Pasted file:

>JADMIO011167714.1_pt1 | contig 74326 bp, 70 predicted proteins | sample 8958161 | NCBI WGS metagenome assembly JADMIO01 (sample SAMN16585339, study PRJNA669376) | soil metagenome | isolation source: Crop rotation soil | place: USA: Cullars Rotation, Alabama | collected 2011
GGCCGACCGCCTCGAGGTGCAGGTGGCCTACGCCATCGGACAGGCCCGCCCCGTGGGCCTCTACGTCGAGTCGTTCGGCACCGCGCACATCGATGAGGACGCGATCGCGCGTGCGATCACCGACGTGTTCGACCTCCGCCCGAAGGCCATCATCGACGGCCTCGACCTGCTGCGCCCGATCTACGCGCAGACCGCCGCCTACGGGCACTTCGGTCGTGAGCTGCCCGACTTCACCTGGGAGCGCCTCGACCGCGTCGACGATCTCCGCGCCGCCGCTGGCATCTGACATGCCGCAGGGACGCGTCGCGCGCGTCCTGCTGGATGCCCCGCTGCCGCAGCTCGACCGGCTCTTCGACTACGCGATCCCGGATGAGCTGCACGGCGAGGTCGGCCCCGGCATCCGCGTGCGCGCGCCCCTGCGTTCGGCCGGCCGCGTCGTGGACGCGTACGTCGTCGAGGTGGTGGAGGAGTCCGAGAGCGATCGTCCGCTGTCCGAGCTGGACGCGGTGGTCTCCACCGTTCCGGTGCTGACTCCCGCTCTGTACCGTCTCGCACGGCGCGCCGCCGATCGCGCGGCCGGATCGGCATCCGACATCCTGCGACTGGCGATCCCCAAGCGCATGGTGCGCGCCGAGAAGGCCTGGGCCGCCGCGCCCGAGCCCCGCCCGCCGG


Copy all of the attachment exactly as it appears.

>JADMIO011167714.1_pt1 | contig 74326 bp, 70 predicted proteins | sample 8958161 | NCBI WGS metagenome assembly JADMIO01 (sample SAMN16585339, study PRJNA669376) | soil metagenome | isolation source: Crop rotation soil | place: USA: Cullars Rotation, Alabama | collected 2011
GGCCGACCGCCTCGAGGTGCAGGTGGCCTACGCCATCGGACAGGCCCGCCCCGTGGGCCTCTACGTCGAGTCGTTCGGCACCGCGCACATCGATGAGGACGCGATCGCGCGTGCGATCACCGACGTGTTCGACCTCCGCCCGAAGGCCATCATCGACGGCCTCGACCTGCTGCGCCCGATCTACGCGCAGACCGCCGCCTACGGGCACTTCGGTCGTGAGCTGCCCGACTTCACCTGGGAGCGCCTCGACCGCGTCGACGATCTCCGCGCCGCCGCTGGCATCTGACATGCCGCAGGGACGCGTCGCGCGCGTCCTGCTGGATGCCCCGCTGCCGCAGCTCGACCGGCTCTTCGACTACGCGATCCCGGATGAGCTGCACGGCGAGGTCGGCCCCGGCATCCGCGTGCGCGCGCCCCTGCGTTCGGCCGGCCGCGTCGTGGACGCGTACGTCGTCGAGGTGGTGGAGGAGTCCGAGAGCGATCGTCCGCTGTCCGAGCTGGACGCGGTGGTCTCCACCGTTCCGGTGCTGACTCCCGCTCTGTACCGTCTCGCACGGCGCGCCGCCGATCGCGCGGCCGGATCGGCATCCGACATCCTGCGACTGGCGATCCCCAAGCGCATGGTGCGCGCCGAGAAGGCCTGGGCCGCCGCGCCCGAGCCCCGCCCGCCGG